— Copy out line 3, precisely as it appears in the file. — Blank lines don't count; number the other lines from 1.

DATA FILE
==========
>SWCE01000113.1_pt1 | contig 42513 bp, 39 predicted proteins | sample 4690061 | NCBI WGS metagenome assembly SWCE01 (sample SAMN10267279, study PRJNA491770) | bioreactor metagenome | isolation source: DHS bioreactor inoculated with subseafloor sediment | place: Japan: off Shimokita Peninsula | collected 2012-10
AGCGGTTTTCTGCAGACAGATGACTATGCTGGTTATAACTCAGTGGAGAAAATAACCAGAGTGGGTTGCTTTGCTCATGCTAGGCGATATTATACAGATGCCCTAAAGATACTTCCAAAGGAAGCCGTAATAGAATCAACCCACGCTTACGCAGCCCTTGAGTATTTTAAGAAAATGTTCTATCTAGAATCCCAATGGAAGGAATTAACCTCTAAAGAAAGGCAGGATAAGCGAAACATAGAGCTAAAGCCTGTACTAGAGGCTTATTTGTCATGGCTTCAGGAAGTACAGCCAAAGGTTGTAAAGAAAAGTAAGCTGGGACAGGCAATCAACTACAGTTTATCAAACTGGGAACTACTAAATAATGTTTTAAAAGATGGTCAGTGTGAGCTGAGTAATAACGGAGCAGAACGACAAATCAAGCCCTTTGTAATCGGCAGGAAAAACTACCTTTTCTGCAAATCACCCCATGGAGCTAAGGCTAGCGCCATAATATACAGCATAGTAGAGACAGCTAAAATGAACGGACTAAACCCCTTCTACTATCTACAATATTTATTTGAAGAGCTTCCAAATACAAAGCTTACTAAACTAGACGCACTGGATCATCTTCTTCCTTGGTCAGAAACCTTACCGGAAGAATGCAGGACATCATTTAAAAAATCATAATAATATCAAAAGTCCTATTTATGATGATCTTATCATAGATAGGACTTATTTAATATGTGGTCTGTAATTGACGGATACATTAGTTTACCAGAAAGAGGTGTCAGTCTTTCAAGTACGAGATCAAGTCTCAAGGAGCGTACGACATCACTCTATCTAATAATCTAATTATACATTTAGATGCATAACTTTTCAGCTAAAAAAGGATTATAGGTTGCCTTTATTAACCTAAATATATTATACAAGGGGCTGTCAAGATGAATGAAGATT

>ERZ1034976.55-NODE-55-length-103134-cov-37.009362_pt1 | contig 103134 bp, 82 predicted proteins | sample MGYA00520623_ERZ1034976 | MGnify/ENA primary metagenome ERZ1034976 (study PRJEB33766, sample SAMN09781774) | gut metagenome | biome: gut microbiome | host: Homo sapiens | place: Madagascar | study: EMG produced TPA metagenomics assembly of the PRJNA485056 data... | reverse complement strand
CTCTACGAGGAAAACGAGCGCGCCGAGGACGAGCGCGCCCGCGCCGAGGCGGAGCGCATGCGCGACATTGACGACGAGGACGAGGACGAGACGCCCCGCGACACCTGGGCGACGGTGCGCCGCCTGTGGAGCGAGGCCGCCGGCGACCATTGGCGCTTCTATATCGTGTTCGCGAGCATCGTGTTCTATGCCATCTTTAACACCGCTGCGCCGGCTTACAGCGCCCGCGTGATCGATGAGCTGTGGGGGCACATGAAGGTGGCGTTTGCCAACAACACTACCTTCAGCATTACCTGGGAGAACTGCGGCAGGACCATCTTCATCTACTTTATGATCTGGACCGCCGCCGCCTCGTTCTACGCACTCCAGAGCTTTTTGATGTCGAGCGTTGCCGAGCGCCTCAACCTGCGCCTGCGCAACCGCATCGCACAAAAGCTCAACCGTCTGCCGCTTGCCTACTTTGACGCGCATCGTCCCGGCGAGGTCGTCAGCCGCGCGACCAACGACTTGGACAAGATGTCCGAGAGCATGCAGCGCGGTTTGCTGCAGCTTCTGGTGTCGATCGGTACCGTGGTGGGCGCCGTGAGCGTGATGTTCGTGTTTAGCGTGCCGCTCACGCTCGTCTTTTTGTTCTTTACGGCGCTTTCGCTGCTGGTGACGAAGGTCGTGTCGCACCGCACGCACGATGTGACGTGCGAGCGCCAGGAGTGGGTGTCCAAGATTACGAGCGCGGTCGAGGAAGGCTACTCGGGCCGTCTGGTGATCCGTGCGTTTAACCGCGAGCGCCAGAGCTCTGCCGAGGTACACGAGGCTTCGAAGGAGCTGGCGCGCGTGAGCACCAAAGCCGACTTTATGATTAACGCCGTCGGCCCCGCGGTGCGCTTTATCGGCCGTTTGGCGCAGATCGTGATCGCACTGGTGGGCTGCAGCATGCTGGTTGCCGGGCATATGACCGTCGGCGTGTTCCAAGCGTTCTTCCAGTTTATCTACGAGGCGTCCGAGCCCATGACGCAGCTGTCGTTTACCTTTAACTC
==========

>ERZ1034976.55-NODE-55-length-103134-cov-37.009362_pt1 | contig 103134 bp, 82 predicted proteins | sample MGYA00520623_ERZ1034976 | MGnify/ENA primary metagenome ERZ1034976 (study PRJEB33766, sample SAMN09781774) | gut metagenome | biome: gut microbiome | host: Homo sapiens | place: Madagascar | study: EMG produced TPA metagenomics assembly of the PRJNA485056 data... | reverse complement strand